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A Guide to TDM to Business Ethernet Network Migration

February 24, 2016

Ethernet service is a simple and efficient alternative to legacy Time Division Multiplex (TDM) networks. It also offers scalability and ease of network management. However, for business Ethernet services to work efficiently, customer equipment must be configured properly.

Ethernet technology, which is based on packet switching, has become a primary enabler for service integration at the edge of the network. Businesses subscribing to T1 services are rapidly migrating to Ethernet services. The migration from legacy TDM networks to Ethernet Services offer organizations advantages, including standardized services, scalability, reliability, and service management.

Some of the challenges, however, include changes in how the network is operated and configured. The transition from TDM legacy services, such as T1 and T3, to Ethernet services has created some unintended consequences. In this paper, we discuss some of the differences between TDM and Ethernet services, settings for compatibility between customer and network equipment, traffic shaping by customers as well as considerations to optimize the performance of applications with Ethernet services.

TDM and Ethernet Services

TDM is a multiplexing technology designed to interleave digital signals in time. Time slots are pre-assigned to source data streams and time slots are allocated even if there is no data to send from the different data streams. A T1 system is a synchronous transport system based on TDM originally designed for multiplexing 24 digital voice channels at 64 Kbps per channel plus 8 Kbps for framing resulting in a data rate of 1.544 Mbps. TDM’s static allocation means that some time slots may not be occupied resulting in inefficient use of bandwidth. For example, some of the digital voice channels in a T1 may be empty because the users of the channels are inactive in sending data over a period of time.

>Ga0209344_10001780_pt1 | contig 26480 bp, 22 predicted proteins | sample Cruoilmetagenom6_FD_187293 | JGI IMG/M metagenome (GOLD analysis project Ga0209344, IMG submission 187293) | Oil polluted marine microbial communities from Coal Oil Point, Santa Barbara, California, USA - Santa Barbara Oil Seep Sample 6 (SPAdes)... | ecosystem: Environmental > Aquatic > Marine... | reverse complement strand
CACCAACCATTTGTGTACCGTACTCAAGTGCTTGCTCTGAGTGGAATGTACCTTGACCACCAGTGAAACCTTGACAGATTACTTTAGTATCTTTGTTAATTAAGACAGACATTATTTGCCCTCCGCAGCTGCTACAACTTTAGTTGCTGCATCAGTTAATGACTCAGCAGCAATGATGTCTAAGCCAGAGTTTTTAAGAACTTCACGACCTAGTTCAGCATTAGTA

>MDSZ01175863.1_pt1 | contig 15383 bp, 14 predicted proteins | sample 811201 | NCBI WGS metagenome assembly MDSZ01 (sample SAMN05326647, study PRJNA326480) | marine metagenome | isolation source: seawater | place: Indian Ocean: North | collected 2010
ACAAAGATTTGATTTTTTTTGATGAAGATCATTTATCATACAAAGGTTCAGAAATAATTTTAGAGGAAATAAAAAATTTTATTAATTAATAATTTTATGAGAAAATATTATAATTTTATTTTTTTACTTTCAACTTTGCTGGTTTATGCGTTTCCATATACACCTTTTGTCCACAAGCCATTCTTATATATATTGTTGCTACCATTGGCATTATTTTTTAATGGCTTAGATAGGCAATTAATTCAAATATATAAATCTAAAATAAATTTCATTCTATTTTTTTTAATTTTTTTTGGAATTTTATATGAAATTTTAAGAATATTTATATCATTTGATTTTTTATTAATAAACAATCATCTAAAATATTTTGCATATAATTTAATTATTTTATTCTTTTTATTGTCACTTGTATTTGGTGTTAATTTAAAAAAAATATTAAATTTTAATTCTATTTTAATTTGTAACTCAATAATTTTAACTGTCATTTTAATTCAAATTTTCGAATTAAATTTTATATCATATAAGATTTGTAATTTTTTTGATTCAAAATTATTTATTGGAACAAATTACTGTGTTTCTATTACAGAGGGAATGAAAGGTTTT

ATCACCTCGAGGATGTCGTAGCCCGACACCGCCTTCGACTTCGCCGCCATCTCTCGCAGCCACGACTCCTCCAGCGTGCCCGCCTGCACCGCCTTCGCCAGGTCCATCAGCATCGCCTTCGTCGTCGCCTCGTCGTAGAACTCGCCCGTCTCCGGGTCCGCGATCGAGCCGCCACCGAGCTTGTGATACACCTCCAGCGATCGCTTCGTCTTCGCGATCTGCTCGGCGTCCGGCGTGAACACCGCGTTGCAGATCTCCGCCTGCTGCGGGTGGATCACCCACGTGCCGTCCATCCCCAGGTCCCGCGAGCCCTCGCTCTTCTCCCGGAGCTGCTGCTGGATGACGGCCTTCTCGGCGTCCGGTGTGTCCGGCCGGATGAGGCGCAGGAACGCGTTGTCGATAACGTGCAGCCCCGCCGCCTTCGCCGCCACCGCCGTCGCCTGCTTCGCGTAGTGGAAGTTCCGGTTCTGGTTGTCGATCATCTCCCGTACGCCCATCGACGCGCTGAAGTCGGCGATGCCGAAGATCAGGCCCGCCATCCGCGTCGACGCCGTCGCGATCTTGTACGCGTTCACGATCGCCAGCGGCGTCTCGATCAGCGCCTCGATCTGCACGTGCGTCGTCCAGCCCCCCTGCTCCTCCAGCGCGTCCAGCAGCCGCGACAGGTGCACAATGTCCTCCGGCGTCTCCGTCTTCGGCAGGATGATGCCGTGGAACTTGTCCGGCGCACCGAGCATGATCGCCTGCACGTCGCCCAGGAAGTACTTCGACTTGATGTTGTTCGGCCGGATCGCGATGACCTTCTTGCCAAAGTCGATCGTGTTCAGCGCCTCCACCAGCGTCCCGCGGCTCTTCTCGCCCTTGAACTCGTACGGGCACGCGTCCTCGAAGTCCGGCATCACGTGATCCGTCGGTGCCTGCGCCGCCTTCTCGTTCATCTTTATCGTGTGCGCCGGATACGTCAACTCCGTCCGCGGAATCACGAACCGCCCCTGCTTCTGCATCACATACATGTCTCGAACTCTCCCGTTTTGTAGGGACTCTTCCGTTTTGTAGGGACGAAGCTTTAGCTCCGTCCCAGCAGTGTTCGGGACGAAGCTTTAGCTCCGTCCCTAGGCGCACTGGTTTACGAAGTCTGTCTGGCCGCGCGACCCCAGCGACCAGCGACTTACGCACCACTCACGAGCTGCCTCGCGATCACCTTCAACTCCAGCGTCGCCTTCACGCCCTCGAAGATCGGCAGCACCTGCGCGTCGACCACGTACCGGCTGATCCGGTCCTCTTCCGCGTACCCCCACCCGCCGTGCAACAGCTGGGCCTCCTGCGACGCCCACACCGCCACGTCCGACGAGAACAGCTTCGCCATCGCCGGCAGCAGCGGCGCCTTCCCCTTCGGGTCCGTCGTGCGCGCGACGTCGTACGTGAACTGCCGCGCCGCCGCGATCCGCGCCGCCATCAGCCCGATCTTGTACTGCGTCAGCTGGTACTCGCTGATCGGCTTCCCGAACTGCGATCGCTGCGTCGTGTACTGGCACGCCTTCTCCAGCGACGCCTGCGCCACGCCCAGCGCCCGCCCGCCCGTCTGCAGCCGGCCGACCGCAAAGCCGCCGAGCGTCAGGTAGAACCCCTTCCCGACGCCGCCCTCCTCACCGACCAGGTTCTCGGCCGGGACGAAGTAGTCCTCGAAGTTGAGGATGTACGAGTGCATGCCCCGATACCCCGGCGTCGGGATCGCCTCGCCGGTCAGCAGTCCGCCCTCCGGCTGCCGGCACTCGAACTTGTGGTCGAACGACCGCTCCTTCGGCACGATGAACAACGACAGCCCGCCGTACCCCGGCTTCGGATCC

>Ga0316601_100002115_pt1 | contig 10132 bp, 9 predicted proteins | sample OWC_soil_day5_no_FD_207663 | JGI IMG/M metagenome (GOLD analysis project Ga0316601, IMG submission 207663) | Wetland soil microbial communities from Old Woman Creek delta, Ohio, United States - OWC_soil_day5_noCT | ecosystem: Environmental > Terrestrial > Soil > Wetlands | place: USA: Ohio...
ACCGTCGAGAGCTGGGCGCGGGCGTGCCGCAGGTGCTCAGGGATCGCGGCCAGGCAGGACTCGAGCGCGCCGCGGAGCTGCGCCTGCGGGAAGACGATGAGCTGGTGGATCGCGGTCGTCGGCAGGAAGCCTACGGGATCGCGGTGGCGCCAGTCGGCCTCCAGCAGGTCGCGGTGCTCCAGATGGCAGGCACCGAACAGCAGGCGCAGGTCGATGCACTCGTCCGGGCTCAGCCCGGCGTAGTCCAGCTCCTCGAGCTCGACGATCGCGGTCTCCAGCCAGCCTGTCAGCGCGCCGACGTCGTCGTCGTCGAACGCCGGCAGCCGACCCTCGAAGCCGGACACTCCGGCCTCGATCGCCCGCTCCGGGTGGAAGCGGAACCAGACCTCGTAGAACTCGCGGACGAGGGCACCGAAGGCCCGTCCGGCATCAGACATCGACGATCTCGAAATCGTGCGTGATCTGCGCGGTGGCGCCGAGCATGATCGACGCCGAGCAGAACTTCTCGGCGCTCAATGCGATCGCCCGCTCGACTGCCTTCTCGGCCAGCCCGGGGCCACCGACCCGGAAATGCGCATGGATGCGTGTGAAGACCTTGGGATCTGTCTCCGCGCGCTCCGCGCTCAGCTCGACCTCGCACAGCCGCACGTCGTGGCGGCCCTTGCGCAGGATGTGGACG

TDM services typically have the same service bandwidth as the associated port speed. For example, all bits on a T1 line are used for IP/Ethernet traffic encapsulated in T1 frames. The bandwidth increment of the T1 hierarchy is lumpy; therefore, as bandwidth requirements increase, customers need to move from an NxT1 circuit to a T3/OC-1 circuit which is equivalent to 28xT1 with a bandwidth of 45 Mbps. The costs of private line services like T3 and OC-1 connections are significantly higher in comparison to Ethernet services with equivalent bandwidths.